BPA-free

Although this is not an ingredient in foods, it can be a chemical found in the items that hold your food.

BPA stands for "Bisphenol-A." This is an estrogen-imitating chemical that is used to make reusable plastic products like baby bottles, toddler sippy cups, and plastics for storing leftovers. It can sometimes leech into beverages, specifically when they are in these containers, posing a potential health risk. Many producers have made the switch to BPA-free now.

Gluten-free

What is a gluten-free diet? Well, it's a diet without grains wheat, barley, and rye (they all contain the protein: gluten).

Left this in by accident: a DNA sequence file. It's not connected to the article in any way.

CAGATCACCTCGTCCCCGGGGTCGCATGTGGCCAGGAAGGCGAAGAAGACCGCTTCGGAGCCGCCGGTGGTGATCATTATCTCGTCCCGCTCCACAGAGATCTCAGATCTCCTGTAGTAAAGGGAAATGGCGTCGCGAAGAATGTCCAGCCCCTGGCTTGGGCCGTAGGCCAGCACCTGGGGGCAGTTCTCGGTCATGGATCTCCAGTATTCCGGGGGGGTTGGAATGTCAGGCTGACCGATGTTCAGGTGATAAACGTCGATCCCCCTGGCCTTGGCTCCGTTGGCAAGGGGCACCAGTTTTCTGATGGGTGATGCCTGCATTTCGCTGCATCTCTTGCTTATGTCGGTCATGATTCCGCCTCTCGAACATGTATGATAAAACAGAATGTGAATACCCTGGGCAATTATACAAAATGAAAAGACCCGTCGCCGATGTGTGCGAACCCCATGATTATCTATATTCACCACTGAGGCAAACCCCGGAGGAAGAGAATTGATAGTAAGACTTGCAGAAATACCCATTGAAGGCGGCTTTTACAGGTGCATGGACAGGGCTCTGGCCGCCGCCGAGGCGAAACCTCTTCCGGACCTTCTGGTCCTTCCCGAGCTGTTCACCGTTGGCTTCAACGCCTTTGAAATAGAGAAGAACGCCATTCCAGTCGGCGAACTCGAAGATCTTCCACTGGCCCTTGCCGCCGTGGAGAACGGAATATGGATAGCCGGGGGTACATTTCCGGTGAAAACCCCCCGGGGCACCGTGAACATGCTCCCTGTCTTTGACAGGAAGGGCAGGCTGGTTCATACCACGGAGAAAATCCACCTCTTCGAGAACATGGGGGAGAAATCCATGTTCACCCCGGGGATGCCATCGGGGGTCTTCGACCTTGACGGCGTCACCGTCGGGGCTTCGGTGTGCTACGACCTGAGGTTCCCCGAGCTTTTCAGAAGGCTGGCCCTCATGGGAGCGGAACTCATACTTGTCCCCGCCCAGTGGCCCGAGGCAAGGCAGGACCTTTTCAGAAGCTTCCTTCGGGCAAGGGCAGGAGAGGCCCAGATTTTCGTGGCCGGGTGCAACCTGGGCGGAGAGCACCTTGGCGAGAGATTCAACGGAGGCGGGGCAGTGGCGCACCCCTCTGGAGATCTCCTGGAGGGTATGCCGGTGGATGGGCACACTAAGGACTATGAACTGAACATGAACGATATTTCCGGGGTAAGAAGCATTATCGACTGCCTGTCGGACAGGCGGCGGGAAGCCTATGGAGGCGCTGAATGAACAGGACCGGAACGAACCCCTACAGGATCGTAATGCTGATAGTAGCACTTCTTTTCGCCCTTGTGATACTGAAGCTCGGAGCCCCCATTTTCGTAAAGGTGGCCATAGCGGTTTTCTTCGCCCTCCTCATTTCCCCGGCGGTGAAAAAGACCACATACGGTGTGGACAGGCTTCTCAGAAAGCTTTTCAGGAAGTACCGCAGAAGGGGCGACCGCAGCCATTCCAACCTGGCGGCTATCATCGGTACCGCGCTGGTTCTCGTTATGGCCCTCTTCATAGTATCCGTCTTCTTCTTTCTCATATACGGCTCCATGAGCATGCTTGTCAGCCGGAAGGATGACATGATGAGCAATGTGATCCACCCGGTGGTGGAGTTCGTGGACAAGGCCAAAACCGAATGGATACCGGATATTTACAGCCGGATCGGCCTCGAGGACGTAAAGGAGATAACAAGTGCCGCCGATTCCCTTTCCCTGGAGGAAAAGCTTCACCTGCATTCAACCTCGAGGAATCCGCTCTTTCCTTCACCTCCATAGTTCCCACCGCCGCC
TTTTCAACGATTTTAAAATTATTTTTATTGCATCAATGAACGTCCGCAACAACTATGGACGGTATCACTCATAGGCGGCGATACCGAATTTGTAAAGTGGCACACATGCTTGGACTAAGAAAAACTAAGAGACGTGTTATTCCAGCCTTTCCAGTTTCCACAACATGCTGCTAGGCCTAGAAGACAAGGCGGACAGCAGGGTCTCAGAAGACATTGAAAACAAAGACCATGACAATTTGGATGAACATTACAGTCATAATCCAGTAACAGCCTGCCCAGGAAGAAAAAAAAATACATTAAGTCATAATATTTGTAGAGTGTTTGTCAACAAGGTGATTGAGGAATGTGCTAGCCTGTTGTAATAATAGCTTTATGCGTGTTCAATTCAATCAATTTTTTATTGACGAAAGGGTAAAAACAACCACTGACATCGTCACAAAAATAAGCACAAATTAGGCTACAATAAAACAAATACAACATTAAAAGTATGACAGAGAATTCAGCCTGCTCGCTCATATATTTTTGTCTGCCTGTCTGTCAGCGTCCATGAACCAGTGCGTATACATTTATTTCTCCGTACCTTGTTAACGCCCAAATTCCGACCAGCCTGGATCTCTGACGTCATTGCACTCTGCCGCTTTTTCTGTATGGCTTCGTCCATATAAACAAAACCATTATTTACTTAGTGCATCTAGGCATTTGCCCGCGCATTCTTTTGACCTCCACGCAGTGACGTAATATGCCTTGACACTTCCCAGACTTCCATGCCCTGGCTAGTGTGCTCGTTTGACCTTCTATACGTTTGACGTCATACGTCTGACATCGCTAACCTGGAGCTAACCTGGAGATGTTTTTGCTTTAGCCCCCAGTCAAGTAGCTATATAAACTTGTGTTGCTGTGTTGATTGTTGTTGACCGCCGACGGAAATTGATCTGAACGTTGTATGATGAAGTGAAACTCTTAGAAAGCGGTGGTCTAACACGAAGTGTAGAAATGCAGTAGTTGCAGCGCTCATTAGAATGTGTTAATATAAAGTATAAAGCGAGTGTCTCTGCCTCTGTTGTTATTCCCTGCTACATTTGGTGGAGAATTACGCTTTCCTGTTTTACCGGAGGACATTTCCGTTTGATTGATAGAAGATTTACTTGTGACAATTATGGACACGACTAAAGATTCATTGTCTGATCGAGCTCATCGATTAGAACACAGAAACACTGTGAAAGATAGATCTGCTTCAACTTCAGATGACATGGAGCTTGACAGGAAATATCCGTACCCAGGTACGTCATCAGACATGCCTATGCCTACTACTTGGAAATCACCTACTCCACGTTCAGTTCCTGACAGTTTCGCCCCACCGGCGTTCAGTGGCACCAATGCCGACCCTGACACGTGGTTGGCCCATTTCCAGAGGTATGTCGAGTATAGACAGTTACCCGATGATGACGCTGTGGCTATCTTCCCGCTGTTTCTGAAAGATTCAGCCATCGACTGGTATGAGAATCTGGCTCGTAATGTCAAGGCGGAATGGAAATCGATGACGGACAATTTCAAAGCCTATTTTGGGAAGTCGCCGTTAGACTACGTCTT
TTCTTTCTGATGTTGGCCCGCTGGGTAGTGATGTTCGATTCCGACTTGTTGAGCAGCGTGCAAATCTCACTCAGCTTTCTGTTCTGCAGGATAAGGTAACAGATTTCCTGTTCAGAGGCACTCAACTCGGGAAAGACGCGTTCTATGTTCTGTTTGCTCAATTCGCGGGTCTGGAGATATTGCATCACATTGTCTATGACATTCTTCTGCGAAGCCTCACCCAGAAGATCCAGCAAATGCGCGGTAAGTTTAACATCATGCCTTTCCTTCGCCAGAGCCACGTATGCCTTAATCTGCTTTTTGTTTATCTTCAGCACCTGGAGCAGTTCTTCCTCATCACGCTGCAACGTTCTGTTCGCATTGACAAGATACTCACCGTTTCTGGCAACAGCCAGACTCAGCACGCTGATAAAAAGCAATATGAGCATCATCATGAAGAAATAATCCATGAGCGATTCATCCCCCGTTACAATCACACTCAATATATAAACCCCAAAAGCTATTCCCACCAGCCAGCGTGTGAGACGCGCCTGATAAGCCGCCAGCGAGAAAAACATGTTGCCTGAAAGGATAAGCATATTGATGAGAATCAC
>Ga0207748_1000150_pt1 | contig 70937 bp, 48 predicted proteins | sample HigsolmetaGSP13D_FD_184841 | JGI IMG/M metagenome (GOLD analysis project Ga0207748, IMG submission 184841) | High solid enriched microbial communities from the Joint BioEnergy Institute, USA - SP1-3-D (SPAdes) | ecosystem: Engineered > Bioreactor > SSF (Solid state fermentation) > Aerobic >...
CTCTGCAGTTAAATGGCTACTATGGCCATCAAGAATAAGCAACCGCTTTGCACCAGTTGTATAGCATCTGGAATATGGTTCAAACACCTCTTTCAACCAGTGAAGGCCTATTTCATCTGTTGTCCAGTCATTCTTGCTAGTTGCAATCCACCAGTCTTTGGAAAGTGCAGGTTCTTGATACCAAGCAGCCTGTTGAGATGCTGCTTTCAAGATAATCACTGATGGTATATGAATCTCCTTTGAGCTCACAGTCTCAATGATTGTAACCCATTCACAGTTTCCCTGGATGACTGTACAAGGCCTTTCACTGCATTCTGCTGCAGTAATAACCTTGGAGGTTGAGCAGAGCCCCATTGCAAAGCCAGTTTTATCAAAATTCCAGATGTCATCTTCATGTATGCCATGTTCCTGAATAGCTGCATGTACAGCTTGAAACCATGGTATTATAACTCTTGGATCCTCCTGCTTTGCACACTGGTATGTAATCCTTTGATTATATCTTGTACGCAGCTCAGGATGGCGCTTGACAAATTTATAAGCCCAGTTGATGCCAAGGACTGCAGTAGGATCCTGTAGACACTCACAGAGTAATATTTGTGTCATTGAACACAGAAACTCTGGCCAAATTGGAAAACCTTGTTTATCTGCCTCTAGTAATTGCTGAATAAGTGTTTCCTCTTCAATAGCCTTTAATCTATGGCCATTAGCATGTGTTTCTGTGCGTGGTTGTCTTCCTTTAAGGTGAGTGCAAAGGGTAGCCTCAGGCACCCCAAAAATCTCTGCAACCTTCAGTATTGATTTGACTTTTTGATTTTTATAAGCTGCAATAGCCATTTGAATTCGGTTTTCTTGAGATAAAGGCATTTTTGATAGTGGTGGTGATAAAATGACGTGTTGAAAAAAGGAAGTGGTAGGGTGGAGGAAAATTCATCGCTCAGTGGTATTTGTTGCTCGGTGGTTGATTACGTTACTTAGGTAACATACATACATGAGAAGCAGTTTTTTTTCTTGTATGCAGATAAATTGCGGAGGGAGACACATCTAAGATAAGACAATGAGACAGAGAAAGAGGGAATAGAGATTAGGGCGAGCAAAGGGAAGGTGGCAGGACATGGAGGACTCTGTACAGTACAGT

Is going gluten-free the real deal? Not everyone thinks so . . . . But, Celiac's Disease is a real thing, and folks with it need to abide by gluten-free diets, so keeping these products honest about their inclusion of gluten is necessary. Who's to say those that don't medically need it aren't allowed to enjoy it too?

rBST-free

Without getting too classroom-y, rBST is a GMO. Specifically, it is a "type of artificial growth hormone that increases milk production in cows." Canada has already made its usage illegal, but the US has yet to formally follow. Other countries that have banned it include the European Union, Australia, Japan, New Zealand, and Israel.

Some say it increases production without affecting quality or the safety of the animal. Opponents point to the "Franken-food" aspect of a product that is genetically enhanced. Either way, the hype has been built, and most suppliers won't accept rBST milk anymore.

All natural